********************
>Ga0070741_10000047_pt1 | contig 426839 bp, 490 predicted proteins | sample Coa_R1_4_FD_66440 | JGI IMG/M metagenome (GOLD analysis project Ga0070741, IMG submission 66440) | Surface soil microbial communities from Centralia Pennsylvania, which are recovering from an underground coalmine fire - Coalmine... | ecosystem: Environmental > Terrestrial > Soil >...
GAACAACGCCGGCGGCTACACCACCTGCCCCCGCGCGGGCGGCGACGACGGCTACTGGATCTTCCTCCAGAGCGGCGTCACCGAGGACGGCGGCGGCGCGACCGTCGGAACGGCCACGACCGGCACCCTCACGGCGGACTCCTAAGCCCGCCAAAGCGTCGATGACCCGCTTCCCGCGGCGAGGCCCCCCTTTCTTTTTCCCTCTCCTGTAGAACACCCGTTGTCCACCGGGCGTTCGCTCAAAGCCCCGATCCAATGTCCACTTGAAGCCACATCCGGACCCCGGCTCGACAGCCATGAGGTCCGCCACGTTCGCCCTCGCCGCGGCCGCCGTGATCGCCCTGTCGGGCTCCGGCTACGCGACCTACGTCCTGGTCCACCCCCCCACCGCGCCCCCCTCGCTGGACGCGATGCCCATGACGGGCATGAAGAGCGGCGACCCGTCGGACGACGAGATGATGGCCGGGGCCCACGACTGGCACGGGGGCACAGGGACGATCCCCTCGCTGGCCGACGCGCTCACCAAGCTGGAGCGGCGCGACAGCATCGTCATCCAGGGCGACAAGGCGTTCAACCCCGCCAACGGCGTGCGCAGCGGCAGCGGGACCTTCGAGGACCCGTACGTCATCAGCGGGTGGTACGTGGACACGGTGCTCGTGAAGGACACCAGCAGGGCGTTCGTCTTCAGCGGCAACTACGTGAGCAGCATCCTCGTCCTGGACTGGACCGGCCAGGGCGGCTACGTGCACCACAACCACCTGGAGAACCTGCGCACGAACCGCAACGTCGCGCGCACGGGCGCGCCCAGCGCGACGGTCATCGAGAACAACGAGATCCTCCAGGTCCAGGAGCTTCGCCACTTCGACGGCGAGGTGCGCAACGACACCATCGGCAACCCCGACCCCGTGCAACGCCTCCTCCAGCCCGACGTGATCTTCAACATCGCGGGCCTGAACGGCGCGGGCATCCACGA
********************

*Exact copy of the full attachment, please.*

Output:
>Ga0070741_10000047_pt1 | contig 426839 bp, 490 predicted proteins | sample Coa_R1_4_FD_66440 | JGI IMG/M metagenome (GOLD analysis project Ga0070741, IMG submission 66440) | Surface soil microbial communities from Centralia Pennsylvania, which are recovering from an underground coalmine fire - Coalmine... | ecosystem: Environmental > Terrestrial > Soil >...
GAACAACGCCGGCGGCTACACCACCTGCCCCCGCGCGGGCGGCGACGACGGCTACTGGATCTTCCTCCAGAGCGGCGTCACCGAGGACGGCGGCGGCGCGACCGTCGGAACGGCCACGACCGGCACCCTCACGGCGGACTCCTAAGCCCGCCAAAGCGTCGATGACCCGCTTCCCGCGGCGAGGCCCCCCTTTCTTTTTCCCTCTCCTGTAGAACACCCGTTGTCCACCGGGCGTTCGCTCAAAGCCCCGATCCAATGTCCACTTGAAGCCACATCCGGACCCCGGCTCGACAGCCATGAGGTCCGCCACGTTCGCCCTCGCCGCGGCCGCCGTGATCGCCCTGTCGGGCTCCGGCTACGCGACCTACGTCCTGGTCCACCCCCCCACCGCGCCCCCCTCGCTGGACGCGATGCCCATGACGGGCATGAAGAGCGGCGACCCGTCGGACGACGAGATGATGGCCGGGGCCCACGACTGGCACGGGGGCACAGGGACGATCCCCTCGCTGGCCGACGCGCTCACCAAGCTGGAGCGGCGCGACAGCATCGTCATCCAGGGCGACAAGGCGTTCAACCCCGCCAACGGCGTGCGCAGCGGCAGCGGGACCTTCGAGGACCCGTACGTCATCAGCGGGTGGTACGTGGACACGGTGCTCGTGAAGGACACCAGCAGGGCGTTCGTCTTCAGCGGCAACTACGTGAGCAGCATCCTCGTCCTGGACTGGACCGGCCAGGGCGGCTACGTGCACCACAACCACCTGGAGAACCTGCGCACGAACCGCAACGTCGCGCGCACGGGCGCGCCCAGCGCGACGGTCATCGAGAACAACGAGATCCTCCAGGTCCAGGAGCTTCGCCACTTCGACGGCGAGGTGCGCAACGACACCATCGGCAACCCCGACCCCGTGCAACGCCTCCTCCAGCCCGACGTGATCTTCAACATCGCGGGCCTGAACGGCGCGGGCATCCACGA